Global supply chain and labour shortages dominated discussion at the Farnborough International Airshow this week (18 to 22 July), which made its return after a three-year hiatus.
The world’s biggest aerospace event, which alternates with the Paris Airshow, saw a muted five-day programme this year, reduced from its usual week-long line-up of festivities, and only ‘patchy orders’ compared to previous years, according to a Reuters report.
Boeing dominated the show with some 167 firm orders, including deals with Delta Air Lines, Qatar Airways, Vietjet, Azerbaijan Airlines and Japan’s All Nippon Airways (ANA).
Delta placed an order for 100 Boeing 737 Max 10 jets in a deal reportedly worth $13.5 billion, which includes an option for 30 more planes.
Qatar Airways finalised an order of 25 Max 10 aircraft as part of a $3.4 billion deal, while VietJet confirmed a deal worth $35 billion for 200 737 Max jets.
Tokyo-based ANA ordered 20 737 Max 8 airplanes, while the Azerbaijan flag carrier confirmed a deal for four fuel-efficient 787-8s.
The influx of Max orders could signify the aircraft’s resurgence following two fatal crashes in 2019 and a worldwide grounding of the fleet for two years.
Airbus, meanwhile, secured an order for 12 A220s from Delta, and signed a previously announced deal for 56 A321neo jets from British low-cost carrier easyJet following shareholder approval. LATAM Airlines also ordered 17 A321neo aircraft.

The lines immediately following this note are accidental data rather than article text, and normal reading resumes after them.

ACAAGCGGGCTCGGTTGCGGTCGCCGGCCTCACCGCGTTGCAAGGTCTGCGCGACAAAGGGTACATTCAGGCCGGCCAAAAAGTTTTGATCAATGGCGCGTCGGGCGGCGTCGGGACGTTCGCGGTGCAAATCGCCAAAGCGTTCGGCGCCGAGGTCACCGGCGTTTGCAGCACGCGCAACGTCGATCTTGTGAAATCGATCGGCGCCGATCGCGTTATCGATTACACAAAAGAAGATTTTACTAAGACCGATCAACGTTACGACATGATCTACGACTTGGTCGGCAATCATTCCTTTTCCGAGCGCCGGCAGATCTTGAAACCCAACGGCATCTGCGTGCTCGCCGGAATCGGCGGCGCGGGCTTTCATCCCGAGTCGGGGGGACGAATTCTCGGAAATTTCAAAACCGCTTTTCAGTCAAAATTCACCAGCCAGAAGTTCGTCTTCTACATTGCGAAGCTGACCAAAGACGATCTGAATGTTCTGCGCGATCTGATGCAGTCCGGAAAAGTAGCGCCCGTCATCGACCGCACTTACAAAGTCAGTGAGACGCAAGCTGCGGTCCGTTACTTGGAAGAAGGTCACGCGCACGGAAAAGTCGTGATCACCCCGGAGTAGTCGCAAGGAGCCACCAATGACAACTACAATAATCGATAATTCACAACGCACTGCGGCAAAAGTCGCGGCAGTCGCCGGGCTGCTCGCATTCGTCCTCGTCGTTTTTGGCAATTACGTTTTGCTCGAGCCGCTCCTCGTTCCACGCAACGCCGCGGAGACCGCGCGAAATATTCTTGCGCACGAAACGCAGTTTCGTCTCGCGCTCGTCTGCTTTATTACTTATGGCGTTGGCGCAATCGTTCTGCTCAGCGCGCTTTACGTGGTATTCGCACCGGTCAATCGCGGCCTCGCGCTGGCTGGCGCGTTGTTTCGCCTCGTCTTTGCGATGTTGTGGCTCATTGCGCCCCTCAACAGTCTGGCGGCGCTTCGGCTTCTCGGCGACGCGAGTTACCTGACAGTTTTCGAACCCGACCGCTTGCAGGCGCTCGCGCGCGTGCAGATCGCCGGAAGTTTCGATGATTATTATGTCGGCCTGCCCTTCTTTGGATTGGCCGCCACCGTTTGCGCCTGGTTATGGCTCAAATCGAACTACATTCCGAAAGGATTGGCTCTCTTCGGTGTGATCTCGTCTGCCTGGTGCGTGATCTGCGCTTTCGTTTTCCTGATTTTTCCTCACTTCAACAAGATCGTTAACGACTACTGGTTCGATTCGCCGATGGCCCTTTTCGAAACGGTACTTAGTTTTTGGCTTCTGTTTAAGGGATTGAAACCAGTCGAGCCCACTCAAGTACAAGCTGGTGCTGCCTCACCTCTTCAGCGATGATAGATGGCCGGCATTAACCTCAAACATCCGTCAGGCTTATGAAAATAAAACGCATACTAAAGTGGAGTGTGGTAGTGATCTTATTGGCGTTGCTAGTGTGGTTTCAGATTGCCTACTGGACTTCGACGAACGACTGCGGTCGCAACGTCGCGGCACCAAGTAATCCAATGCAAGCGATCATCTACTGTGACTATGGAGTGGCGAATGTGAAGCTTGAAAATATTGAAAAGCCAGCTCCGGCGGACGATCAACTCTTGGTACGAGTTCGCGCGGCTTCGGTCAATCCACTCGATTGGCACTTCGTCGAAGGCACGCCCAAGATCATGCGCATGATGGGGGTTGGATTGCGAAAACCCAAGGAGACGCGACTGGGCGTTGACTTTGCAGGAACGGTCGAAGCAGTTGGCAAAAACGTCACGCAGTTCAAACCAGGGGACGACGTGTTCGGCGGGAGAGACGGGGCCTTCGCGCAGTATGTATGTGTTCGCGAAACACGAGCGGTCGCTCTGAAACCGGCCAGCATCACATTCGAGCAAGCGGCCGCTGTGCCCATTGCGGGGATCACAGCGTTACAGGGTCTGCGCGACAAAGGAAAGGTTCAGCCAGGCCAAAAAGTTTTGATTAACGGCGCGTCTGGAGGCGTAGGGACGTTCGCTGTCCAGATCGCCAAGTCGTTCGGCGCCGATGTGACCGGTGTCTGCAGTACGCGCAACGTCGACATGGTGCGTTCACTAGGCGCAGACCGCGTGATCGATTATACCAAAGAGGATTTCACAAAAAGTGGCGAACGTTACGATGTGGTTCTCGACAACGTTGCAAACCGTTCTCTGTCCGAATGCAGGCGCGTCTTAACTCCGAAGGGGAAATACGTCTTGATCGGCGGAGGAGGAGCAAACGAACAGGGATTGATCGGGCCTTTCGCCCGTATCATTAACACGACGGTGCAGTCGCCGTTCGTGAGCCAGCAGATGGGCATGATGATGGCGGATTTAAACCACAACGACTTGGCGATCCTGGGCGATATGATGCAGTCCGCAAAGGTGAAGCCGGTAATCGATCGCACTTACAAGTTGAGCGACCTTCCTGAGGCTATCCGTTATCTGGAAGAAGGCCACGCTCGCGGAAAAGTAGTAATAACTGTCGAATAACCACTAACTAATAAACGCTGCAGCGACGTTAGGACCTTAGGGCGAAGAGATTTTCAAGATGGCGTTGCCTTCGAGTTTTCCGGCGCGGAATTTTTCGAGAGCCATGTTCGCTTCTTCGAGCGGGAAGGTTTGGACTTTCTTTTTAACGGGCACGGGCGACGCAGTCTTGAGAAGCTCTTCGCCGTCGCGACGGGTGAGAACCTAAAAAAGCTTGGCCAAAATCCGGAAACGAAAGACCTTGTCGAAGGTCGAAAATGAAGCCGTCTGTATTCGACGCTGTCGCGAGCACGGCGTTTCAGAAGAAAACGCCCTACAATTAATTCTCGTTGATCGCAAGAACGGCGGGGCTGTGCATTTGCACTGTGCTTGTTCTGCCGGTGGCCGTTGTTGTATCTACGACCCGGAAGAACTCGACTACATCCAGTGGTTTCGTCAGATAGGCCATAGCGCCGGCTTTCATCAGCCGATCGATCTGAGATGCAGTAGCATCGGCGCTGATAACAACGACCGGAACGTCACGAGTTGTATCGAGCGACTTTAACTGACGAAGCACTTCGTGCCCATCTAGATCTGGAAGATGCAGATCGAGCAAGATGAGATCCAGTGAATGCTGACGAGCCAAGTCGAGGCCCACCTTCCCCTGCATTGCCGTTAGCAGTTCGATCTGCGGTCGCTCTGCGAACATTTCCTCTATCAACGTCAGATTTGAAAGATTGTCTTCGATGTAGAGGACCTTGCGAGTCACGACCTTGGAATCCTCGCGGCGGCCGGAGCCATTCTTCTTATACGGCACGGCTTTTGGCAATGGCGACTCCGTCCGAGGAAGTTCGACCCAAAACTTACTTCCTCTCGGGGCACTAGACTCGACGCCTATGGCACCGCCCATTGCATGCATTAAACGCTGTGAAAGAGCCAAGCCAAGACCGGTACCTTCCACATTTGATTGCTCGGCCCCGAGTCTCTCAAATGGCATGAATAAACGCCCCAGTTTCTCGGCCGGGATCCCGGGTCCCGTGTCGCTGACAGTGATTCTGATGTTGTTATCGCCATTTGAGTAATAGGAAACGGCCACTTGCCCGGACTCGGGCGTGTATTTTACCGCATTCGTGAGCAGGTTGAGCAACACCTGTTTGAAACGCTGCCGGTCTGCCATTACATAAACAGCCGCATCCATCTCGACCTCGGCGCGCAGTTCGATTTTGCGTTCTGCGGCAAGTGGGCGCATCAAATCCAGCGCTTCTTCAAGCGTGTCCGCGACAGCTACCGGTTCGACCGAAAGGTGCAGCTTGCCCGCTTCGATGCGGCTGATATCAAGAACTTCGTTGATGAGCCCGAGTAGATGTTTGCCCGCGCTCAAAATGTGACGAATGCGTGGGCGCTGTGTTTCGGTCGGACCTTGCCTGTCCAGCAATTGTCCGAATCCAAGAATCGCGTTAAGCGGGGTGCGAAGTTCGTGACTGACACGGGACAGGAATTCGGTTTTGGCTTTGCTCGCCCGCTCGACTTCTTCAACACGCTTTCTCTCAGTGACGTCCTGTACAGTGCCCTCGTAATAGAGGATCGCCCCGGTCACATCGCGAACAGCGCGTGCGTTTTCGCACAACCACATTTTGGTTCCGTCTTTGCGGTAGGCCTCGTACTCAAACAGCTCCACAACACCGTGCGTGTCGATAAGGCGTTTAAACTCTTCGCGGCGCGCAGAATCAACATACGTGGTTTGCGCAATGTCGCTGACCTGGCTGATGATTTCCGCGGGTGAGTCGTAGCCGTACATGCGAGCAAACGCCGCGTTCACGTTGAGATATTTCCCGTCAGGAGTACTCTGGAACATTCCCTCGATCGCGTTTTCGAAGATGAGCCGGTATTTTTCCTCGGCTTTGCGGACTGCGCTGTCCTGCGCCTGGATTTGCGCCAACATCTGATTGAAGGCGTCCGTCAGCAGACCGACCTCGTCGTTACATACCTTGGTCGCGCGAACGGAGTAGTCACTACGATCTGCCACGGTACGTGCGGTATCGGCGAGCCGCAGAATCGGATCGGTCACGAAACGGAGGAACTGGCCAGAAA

Amid a post-pandemic rebound marred by worker shortages, rising fuel prices and mounting fears of a Euro-zone recession, discussion at the show focused on industry concerns rather than investment opportunities.
A lack of raw materials and parts is also creating delivery delays for aircraft manufactures Boeing and Airbus, where suppliers face lead times of between six to 12 months to source materials, according to a Reuters report.
In May, Boeing said production of its 737 Max aircraft was delayed due to shortages of a particular wiring connector. Airbus, meanwhile, is battling engine shortages as it tries to ramp up production in anticipation of higher demand.
The week’s record-breaking heatwave also provided a less-than-ideal business backdrop, underlining how carbon emissions produced by aviation contribute to climate change and renewing calls to improve decarbonisation efforts.